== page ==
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This study is based on Taiwan's national birth certificate data, provided by the Bureau of Health Promotion, Department of Health, Taiwan, ROC. We acknowledge the Bureau's assistance in providing the data. The findings and conclusions are solely the responsibility of the authors and in no way represent the opinions or conclusions of the Taiwan Department of Health.

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Correspondence to Jung-Chung Fu.

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The authors declare that they have no competing interests.

Authors' contributions

JF carried out the research as part of his doctoral dissertation at the University of South Carolina under the direction of SX, Major Professor. JF also prepared the manuscript draft. SX participated in planning the research, conducting the analysis, preparing the manuscript, finalizing the manuscript and making revisions. JL and JP served as dissertation committee members and made important contributions to the research methods, presentation of the results, and manuscript organization. All authors read and approved the final manuscript.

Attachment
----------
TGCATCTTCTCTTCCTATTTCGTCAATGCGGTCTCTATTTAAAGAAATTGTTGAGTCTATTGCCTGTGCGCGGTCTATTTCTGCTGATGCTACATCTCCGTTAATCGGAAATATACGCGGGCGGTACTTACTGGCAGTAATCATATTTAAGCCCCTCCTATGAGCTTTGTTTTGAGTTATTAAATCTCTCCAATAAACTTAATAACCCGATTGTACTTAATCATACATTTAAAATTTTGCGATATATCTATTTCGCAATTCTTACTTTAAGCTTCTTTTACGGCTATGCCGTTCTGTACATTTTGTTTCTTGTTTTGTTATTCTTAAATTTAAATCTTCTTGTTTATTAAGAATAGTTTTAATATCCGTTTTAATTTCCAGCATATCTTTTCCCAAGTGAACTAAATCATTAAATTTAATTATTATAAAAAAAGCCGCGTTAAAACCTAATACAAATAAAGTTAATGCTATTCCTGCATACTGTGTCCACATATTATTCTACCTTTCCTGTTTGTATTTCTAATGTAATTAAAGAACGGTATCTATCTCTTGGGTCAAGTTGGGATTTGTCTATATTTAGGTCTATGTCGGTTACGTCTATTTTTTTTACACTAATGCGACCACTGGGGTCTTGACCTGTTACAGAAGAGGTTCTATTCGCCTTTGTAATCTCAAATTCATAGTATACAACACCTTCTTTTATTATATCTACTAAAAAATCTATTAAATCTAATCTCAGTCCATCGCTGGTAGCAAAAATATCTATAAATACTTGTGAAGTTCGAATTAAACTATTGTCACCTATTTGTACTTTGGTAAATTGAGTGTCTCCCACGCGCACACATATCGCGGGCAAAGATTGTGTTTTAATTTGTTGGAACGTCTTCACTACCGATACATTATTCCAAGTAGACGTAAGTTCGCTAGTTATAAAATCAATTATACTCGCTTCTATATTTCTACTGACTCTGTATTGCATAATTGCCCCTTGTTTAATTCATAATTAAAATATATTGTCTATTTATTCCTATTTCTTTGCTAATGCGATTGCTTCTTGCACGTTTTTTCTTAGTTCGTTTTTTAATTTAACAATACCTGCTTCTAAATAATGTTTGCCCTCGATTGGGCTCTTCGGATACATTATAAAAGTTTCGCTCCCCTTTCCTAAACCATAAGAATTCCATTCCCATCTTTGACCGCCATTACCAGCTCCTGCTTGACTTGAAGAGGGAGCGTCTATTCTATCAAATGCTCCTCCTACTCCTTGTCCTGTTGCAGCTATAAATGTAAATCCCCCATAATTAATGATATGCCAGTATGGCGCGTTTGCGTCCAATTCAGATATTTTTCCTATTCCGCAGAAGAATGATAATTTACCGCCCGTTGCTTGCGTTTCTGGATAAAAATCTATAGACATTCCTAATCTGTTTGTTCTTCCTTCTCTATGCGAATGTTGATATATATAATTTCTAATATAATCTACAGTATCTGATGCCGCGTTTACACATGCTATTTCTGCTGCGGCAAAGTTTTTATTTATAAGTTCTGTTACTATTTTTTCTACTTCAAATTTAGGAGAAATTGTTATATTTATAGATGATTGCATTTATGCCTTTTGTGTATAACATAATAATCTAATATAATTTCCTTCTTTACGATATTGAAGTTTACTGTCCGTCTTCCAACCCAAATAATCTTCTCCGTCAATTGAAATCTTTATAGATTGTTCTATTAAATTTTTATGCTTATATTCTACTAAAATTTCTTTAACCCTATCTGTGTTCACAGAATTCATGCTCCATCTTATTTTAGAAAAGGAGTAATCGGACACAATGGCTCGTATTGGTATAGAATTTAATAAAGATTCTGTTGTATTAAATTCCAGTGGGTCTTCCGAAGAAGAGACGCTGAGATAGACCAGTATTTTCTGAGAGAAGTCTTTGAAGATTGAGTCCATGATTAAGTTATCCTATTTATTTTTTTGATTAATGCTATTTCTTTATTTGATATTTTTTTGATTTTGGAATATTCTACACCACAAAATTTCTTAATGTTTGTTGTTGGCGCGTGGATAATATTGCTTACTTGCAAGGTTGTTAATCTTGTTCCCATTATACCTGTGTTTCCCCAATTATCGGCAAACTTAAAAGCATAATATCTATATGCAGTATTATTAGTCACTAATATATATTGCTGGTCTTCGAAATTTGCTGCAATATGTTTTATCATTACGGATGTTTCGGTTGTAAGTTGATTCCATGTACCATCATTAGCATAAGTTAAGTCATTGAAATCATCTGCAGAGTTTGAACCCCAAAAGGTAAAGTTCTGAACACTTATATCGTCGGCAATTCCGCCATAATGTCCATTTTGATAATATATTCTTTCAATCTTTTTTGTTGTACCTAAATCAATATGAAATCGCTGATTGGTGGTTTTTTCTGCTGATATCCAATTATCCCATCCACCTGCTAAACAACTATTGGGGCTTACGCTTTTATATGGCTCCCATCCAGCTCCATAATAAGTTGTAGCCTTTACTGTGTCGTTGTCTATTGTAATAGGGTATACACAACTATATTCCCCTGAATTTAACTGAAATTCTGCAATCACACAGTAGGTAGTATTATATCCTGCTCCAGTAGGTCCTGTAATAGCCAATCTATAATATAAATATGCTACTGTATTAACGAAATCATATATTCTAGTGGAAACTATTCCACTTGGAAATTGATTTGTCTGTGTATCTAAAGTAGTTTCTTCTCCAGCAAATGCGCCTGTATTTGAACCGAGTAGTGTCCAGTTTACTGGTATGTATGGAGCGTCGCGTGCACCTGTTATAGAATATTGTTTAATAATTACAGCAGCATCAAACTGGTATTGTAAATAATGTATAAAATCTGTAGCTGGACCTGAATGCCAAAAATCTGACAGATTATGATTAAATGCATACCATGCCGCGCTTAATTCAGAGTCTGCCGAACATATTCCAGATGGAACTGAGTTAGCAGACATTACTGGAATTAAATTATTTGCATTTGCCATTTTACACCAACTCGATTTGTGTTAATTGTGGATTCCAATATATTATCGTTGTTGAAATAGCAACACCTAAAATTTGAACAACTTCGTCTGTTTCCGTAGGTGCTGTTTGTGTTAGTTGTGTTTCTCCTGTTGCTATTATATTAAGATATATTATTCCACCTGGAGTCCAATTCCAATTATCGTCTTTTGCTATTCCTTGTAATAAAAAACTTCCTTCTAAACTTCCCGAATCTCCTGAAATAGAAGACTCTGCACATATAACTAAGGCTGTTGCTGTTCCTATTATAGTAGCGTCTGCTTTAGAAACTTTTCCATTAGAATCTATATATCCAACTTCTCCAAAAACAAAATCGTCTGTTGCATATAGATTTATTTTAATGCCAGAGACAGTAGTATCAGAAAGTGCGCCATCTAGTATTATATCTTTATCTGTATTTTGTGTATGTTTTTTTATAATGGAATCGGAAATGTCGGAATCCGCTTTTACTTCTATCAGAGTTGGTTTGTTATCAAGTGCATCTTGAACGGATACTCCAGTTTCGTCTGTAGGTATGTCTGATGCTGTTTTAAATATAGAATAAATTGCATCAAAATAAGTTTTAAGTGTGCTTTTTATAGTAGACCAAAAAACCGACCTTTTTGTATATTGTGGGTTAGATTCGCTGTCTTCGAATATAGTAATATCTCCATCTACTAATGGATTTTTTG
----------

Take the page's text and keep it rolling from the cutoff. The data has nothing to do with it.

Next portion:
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Fu, JC., Xirasagar, S., Liu, J. et al. Cesarean and VBAC rates among immigrant vs. native-born women: a retrospective observational study from Taiwan Cesarean delivery and VBAC among immigrant women in Taiwan. BMC Public Health 10, 548 (2010).

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  • Cesarean Delivery
  • Immigrant Mother
  • Birth Certificate Data
  • Cesarean Rate
  • Primary Cesarean